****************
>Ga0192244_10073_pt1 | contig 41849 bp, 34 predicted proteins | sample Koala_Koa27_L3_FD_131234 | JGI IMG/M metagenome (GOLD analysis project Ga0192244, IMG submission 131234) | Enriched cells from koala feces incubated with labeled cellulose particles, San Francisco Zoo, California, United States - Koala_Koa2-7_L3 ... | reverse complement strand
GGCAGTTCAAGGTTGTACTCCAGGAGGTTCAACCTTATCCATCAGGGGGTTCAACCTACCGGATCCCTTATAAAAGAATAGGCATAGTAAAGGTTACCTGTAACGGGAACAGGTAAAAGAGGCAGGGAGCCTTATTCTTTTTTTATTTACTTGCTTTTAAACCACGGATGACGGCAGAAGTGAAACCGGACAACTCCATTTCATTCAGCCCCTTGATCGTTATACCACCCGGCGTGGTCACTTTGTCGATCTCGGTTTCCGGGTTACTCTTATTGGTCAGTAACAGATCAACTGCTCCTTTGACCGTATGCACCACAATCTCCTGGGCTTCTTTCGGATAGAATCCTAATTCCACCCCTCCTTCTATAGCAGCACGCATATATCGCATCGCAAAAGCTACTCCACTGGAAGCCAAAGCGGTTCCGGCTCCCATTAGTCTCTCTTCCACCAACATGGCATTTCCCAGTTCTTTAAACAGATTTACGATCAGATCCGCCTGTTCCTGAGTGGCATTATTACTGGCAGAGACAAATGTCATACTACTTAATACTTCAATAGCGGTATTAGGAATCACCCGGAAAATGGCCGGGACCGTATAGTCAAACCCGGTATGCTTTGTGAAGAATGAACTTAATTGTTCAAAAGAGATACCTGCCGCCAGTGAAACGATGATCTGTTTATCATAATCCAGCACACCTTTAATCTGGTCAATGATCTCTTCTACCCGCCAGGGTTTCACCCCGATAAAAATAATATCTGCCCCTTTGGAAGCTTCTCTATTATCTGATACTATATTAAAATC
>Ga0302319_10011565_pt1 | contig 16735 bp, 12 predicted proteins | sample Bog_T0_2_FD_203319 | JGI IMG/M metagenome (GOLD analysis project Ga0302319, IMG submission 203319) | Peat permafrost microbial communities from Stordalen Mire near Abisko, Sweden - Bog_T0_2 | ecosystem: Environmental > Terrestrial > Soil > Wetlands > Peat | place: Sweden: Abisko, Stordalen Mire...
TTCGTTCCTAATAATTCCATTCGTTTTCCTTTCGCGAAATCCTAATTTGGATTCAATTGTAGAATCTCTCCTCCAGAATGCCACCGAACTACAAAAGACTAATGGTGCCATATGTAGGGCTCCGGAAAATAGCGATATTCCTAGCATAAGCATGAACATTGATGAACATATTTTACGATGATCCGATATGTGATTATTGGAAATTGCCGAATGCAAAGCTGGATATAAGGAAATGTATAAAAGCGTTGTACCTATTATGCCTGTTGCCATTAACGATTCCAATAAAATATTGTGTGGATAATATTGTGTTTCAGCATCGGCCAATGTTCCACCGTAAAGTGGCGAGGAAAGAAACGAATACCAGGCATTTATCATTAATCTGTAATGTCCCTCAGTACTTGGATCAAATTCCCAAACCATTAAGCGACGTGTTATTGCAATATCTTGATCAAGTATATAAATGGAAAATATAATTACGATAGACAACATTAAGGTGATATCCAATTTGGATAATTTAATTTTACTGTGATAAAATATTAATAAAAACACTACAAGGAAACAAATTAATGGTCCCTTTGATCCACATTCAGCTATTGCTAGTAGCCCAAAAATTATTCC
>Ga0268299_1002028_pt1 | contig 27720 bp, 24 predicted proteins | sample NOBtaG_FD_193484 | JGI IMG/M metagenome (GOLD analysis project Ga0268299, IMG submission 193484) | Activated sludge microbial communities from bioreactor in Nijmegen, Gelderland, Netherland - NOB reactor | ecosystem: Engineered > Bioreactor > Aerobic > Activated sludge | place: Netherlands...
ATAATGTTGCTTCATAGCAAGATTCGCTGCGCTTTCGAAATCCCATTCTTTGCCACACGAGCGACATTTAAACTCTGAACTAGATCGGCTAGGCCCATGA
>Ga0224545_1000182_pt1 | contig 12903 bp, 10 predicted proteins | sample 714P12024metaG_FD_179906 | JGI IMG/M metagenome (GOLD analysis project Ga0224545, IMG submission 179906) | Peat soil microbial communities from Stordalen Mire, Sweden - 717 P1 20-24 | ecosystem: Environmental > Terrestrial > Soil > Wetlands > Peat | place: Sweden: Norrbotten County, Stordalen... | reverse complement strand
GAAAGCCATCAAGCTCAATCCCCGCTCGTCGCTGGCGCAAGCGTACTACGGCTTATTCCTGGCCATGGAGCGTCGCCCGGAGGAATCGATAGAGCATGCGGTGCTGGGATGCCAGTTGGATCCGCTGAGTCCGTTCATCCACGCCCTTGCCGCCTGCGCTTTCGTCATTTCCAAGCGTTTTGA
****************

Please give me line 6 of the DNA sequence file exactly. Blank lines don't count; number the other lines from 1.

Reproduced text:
ATAATGTTGCTTCATAGCAAGATTCGCTGCGCTTTCGAAATCCCATTCTTTGCCACACGAGCGACATTTAAACTCTGAACTAGATCGGCTAGGCCCATGA